Chow Food News
posted by May 10 at 17:17 PMon
1) This frightens me.
As my friends and coworkers know, I’m a little freaked about avian flu. “Obsessed” wouldn’t be too strong a word for it. At the moment, bird flu isn’t directly transmissible from person to person—most of the confirmed cases are in people who came into close contact with infected poultry. (If and when bird flu becomes easy to transmit between humans, it will likely become pandemic, because it would be an entirely new virus to which people have no immunity.) However, one way you can get avian flu is by eating improperly cooked poultry or undercooked eggs from infected birds, or by improperly handling dead birds that have been infected.
Which brings us to today’s news: The US Department of Agriculture wants to allow poultry imports from China. This is incredibly alarming on several fronts. First, there’s the avian flu issue outlined above. But then there’s also the more immediate problem of Chinese poultry farming practices: flooding produce with unapproved pesticides, pumping birds full of antibiotics that are banned in other countries, using human feces as fertilizer, and suspending chicken cages over fish ponds, using the chickens’ excrement as food for the fish.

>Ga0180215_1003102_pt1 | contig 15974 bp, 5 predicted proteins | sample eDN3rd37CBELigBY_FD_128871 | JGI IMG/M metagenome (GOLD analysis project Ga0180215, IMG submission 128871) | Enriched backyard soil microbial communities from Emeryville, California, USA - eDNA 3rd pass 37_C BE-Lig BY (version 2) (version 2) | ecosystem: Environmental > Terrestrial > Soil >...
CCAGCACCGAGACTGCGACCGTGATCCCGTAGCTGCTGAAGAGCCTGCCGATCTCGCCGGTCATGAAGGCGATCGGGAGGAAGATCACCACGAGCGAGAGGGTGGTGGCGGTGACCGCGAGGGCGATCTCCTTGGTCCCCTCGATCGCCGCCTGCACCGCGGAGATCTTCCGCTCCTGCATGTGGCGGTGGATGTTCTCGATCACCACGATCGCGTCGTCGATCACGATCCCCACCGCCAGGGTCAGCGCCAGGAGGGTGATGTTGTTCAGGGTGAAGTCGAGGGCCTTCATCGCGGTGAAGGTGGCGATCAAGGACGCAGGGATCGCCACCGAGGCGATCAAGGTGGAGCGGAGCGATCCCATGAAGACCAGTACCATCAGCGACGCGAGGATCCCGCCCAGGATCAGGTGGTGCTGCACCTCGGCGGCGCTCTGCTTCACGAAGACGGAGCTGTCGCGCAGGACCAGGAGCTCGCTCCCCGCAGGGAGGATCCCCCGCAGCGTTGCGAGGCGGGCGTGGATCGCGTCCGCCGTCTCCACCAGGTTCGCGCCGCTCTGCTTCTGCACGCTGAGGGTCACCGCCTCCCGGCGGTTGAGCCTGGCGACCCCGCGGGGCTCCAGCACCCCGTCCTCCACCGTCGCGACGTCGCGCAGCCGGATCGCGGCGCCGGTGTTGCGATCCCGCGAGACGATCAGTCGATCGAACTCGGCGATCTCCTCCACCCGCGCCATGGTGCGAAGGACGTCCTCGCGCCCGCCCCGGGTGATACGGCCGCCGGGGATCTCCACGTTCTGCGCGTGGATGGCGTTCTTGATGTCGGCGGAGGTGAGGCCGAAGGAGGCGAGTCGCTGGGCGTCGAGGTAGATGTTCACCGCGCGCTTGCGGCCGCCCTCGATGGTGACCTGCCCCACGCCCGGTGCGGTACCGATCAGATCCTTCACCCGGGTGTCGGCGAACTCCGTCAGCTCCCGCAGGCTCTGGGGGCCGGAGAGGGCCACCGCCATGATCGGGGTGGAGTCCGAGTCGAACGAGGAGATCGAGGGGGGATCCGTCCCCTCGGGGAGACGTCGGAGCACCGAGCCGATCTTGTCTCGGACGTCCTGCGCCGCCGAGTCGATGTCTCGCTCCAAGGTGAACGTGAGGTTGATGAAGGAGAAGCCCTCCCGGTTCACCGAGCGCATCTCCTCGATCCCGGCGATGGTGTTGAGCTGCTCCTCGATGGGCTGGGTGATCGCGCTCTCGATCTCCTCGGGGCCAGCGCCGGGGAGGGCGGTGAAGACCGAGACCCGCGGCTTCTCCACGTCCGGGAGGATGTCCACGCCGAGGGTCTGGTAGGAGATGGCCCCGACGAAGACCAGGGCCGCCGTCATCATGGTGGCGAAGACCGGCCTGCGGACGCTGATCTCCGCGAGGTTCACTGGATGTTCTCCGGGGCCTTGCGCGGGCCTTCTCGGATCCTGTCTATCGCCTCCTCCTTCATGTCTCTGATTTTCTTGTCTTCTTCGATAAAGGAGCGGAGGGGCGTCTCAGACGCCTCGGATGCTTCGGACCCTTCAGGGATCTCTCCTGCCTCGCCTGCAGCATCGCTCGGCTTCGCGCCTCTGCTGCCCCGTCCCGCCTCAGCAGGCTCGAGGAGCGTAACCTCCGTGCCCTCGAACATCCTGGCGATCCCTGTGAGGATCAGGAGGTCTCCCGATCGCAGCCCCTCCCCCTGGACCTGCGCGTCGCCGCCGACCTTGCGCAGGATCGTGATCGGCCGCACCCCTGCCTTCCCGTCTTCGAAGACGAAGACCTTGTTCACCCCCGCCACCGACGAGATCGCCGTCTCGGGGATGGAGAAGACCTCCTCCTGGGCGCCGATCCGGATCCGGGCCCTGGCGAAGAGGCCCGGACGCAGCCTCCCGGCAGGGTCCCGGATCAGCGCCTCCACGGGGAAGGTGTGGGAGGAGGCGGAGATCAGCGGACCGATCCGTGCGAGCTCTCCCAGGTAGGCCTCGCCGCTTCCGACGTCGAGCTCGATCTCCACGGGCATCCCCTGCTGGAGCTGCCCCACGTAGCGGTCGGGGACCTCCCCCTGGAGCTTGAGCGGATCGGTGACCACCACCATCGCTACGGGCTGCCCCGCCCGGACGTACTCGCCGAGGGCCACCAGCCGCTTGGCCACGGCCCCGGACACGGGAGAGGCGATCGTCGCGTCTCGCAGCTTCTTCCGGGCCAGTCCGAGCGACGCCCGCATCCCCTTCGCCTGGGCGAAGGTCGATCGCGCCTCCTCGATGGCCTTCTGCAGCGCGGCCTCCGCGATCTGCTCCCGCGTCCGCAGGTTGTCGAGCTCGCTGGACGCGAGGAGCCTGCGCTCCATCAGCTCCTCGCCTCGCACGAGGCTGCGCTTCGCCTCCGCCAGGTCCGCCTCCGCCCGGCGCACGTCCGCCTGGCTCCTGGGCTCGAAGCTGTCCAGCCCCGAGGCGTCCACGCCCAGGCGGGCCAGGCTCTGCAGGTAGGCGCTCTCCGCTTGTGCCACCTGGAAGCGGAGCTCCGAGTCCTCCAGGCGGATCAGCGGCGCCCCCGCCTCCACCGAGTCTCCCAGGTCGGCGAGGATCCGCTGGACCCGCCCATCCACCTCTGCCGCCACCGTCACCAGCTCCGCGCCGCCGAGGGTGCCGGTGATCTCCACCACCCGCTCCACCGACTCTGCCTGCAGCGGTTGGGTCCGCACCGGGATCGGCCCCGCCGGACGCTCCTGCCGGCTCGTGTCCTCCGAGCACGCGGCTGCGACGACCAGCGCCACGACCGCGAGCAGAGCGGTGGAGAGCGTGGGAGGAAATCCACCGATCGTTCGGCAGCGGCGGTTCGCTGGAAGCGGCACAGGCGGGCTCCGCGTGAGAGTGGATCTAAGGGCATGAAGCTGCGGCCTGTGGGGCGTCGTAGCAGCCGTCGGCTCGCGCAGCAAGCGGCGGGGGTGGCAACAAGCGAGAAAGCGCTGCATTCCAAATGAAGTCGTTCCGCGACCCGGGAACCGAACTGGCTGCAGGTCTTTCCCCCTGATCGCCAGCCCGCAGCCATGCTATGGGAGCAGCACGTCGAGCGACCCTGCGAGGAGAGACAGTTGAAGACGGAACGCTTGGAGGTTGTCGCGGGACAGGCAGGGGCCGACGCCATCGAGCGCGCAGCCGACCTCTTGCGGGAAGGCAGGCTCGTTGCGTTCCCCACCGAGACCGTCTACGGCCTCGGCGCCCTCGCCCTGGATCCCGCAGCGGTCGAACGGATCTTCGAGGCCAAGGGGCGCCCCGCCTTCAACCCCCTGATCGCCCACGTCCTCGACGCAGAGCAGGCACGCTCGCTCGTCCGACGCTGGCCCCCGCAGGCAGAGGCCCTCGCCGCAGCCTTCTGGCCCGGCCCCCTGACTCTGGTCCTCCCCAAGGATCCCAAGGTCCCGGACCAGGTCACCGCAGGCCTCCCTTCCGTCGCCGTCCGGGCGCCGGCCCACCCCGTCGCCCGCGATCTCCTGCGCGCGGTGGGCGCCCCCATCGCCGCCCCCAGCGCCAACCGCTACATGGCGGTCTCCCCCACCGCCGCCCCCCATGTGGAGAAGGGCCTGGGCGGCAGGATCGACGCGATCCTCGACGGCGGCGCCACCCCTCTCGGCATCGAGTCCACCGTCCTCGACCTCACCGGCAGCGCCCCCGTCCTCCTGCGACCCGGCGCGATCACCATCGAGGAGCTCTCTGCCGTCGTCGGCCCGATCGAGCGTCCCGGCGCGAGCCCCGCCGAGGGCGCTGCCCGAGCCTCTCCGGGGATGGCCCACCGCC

The scariest part: Livestock does not have to be labeled by its country of origin. That means that unless you know where your chicken is coming from, it might be drugged, poisoned with pesticides, diseased, or worse.*
*Not that chicken farming practices in the US are much better, obviously. Organic chickens and chickens from small, known producers are the safest choice.
2) Chefs from across the nation are lobbying Congress to save wild Pacific Northwest salmon, which are threatened by dams along Northwest rivers. About 200 chefs from 33 states are asking Congress to pass laws to restore river habitats and tear down massive hydroelectric dams on the Lower Klamath and Snake Rivers that have blocked natural salmon migration and diverted as much as 95 percent of the summer flow of rivers. The proposal is controversial because the Pacific Northwest gets most of its electricity from hydroelectric plants on the dams.